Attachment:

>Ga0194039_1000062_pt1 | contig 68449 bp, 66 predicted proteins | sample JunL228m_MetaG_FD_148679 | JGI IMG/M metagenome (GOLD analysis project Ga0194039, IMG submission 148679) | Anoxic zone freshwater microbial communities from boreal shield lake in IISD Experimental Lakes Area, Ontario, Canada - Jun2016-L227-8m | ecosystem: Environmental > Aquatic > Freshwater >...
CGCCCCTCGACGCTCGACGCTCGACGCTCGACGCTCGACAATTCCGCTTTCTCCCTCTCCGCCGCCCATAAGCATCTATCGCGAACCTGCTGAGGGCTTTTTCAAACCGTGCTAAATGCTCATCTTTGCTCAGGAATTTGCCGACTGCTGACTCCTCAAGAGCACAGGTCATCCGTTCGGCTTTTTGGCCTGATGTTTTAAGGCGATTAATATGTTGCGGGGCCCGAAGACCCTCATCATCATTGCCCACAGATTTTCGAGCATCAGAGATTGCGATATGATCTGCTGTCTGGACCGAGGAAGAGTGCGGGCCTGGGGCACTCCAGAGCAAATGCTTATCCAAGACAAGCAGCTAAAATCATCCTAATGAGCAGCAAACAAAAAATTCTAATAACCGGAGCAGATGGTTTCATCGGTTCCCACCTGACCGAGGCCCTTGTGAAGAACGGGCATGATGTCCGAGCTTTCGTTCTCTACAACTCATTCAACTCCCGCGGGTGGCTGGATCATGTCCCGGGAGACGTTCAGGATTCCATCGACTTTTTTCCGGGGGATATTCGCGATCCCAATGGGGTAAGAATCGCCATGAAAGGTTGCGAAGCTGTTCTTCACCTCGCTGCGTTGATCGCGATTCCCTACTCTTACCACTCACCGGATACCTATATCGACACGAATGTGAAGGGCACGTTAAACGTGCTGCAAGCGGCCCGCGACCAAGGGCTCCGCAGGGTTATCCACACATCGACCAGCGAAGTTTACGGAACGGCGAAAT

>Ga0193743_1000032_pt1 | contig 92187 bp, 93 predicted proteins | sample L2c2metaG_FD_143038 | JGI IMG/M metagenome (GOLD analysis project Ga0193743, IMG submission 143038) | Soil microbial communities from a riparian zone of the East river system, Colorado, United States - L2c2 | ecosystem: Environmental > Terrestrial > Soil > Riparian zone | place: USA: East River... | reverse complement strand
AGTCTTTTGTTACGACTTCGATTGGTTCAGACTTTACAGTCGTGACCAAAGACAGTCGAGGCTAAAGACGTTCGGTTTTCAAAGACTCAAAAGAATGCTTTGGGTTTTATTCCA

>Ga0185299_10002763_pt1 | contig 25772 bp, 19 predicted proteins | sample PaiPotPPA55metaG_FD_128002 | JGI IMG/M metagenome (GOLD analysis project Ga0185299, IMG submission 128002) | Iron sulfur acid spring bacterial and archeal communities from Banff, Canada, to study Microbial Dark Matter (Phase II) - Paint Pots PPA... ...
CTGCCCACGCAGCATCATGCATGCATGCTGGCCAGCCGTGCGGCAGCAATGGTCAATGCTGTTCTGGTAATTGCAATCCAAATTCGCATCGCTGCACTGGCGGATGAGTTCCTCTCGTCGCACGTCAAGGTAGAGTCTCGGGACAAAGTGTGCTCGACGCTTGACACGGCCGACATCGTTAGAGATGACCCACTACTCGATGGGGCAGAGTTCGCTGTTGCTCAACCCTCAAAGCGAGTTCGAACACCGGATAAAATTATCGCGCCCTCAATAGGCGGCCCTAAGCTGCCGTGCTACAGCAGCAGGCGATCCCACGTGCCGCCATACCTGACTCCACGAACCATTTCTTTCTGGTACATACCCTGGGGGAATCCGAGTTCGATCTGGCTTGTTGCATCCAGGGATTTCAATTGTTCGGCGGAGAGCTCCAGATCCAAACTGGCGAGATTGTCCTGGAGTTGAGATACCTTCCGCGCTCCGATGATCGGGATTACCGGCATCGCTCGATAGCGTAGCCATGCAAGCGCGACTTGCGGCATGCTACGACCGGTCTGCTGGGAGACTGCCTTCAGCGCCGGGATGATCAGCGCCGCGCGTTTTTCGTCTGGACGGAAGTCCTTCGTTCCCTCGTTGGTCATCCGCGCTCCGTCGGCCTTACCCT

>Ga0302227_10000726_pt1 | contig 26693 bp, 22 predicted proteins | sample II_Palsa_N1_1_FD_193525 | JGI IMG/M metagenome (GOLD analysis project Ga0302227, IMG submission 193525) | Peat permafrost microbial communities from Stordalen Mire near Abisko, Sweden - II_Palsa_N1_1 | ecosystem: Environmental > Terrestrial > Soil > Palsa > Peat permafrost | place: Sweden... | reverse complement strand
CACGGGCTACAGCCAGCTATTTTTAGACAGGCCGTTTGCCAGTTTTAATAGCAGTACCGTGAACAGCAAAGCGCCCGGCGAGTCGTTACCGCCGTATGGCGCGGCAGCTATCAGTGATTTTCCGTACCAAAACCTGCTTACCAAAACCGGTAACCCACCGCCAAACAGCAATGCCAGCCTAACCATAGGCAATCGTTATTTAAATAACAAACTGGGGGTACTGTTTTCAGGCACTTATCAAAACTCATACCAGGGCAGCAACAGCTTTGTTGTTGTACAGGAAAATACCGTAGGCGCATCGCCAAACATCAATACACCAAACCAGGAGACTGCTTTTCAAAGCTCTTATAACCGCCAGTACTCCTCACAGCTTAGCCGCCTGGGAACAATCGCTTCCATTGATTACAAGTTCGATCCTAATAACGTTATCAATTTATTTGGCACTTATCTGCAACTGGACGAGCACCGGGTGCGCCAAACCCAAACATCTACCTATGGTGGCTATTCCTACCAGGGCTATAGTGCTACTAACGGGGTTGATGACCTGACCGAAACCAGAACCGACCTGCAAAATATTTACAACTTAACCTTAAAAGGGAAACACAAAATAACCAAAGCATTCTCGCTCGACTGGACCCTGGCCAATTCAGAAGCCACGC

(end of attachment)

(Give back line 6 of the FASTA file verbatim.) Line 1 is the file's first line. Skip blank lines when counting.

CTGCCCACGCAGCATCATGCATGCATGCTGGCCAGCCGTGCGGCAGCAATGGTCAATGCTGTTCTGGTAATTGCAATCCAAATTCGCATCGCTGCACTGGCGGATGAGTTCCTCTCGTCGCACGTCAAGGTAGAGTCTCGGGACAAAGTGTGCTCGACGCTTGACACGGCCGACATCGTTAGAGATGACCCACTACTCGATGGGGCAGAGTTCGCTGTTGCTCAACCCTCAAAGCGAGTTCGAACACCGGATAAAATTATCGCGCCCTCAATAGGCGGCCCTAAGCTGCCGTGCTACAGCAGCAGGCGATCCCACGTGCCGCCATACCTGACTCCACGAACCATTTCTTTCTGGTACATACCCTGGGGGAATCCGAGTTCGATCTGGCTTGTTGCATCCAGGGATTTCAATTGTTCGGCGGAGAGCTCCAGATCCAAACTGGCGAGATTGTCCTGGAGTTGAGATACCTTCCGCGCTCCGATGATCGGGATTACCGGCATCGCTCGATAGCGTAGCCATGCAAGCGCGACTTGCGGCATGCTACGACCGGTCTGCTGGGAGACTGCCTTCAGCGCCGGGATGATCAGCGCCGCGCGTTTTTCGTCTGGACGGAAGTCCTTCGTTCCCTCGTTGGTCATCCGCGCTCCGTCGGCCTTACCCT